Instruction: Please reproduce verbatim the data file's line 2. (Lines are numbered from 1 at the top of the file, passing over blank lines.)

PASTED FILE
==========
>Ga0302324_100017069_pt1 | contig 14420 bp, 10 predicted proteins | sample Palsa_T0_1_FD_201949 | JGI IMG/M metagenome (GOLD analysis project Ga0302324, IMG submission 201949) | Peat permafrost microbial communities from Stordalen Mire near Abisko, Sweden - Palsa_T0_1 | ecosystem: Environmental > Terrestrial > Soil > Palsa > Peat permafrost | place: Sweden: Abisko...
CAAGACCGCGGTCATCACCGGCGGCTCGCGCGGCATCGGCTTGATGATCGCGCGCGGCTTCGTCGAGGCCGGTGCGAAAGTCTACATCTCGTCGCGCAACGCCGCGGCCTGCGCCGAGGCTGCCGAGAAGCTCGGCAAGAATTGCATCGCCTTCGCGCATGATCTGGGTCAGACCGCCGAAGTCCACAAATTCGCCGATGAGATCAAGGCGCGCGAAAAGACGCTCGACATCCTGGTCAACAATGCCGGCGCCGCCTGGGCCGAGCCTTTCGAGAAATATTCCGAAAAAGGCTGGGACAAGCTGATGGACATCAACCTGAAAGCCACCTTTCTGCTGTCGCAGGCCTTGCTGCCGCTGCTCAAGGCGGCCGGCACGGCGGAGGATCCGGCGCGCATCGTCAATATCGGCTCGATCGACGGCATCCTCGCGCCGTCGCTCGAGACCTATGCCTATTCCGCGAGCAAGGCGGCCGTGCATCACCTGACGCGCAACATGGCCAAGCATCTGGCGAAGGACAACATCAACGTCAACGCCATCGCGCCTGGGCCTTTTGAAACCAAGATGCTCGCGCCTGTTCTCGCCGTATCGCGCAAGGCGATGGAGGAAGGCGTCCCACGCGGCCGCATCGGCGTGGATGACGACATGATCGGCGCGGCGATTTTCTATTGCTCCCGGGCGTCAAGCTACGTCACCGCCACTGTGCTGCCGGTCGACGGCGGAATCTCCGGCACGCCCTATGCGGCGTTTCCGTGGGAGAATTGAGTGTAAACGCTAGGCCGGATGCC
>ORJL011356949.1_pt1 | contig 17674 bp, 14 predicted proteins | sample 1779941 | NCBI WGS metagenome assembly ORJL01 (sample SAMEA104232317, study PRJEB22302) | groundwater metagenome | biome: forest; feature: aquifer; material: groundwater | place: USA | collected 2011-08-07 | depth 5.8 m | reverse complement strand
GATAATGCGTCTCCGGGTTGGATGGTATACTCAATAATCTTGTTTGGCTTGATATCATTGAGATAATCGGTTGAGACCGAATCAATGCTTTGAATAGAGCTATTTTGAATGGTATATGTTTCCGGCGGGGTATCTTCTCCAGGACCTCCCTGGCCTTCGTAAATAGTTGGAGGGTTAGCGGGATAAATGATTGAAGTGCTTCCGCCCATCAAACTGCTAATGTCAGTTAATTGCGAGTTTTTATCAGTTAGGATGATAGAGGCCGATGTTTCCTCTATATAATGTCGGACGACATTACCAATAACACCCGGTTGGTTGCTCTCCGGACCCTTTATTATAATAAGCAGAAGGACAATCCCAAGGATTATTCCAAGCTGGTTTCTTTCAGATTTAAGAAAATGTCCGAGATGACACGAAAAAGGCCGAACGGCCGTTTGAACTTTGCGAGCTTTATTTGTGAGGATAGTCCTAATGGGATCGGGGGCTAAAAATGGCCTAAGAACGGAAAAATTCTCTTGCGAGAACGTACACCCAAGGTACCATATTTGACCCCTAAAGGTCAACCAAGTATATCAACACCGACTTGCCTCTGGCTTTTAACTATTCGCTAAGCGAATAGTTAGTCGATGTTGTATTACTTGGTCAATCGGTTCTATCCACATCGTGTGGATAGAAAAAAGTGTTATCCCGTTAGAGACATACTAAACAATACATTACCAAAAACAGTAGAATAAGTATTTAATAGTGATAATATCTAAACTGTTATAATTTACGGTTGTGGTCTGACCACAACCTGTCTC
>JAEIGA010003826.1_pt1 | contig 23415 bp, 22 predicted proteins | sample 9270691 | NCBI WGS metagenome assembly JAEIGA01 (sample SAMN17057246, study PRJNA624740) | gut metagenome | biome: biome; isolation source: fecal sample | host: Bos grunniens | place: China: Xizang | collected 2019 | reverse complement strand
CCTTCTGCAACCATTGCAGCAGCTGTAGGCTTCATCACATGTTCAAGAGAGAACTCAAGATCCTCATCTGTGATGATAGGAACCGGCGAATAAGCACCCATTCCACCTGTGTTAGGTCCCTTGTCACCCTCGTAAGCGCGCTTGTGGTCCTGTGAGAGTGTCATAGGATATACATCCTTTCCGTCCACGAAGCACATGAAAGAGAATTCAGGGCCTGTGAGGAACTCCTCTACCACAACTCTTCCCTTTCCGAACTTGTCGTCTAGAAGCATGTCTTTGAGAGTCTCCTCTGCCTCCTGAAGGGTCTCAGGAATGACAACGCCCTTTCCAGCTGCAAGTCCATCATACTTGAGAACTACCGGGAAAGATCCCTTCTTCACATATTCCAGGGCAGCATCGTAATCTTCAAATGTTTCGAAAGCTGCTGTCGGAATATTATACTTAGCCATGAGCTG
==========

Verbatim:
CAAGACCGCGGTCATCACCGGCGGCTCGCGCGGCATCGGCTTGATGATCGCGCGCGGCTTCGTCGAGGCCGGTGCGAAAGTCTACATCTCGTCGCGCAACGCCGCGGCCTGCGCCGAGGCTGCCGAGAAGCTCGGCAAGAATTGCATCGCCTTCGCGCATGATCTGGGTCAGACCGCCGAAGTCCACAAATTCGCCGATGAGATCAAGGCGCGCGAAAAGACGCTCGACATCCTGGTCAACAATGCCGGCGCCGCCTGGGCCGAGCCTTTCGAGAAATATTCCGAAAAAGGCTGGGACAAGCTGATGGACATCAACCTGAAAGCCACCTTTCTGCTGTCGCAGGCCTTGCTGCCGCTGCTCAAGGCGGCCGGCACGGCGGAGGATCCGGCGCGCATCGTCAATATCGGCTCGATCGACGGCATCCTCGCGCCGTCGCTCGAGACCTATGCCTATTCCGCGAGCAAGGCGGCCGTGCATCACCTGACGCGCAACATGGCCAAGCATCTGGCGAAGGACAACATCAACGTCAACGCCATCGCGCCTGGGCCTTTTGAAACCAAGATGCTCGCGCCTGTTCTCGCCGTATCGCGCAAGGCGATGGAGGAAGGCGTCCCACGCGGCCGCATCGGCGTGGATGACGACATGATCGGCGCGGCGATTTTCTATTGCTCCCGGGCGTCAAGCTACGTCACCGCCACTGTGCTGCCGGTCGACGGCGGAATCTCCGGCACGCCCTATGCGGCGTTTCCGTGGGAGAATTGAGTGTAAACGCTAGGCCGGATGCC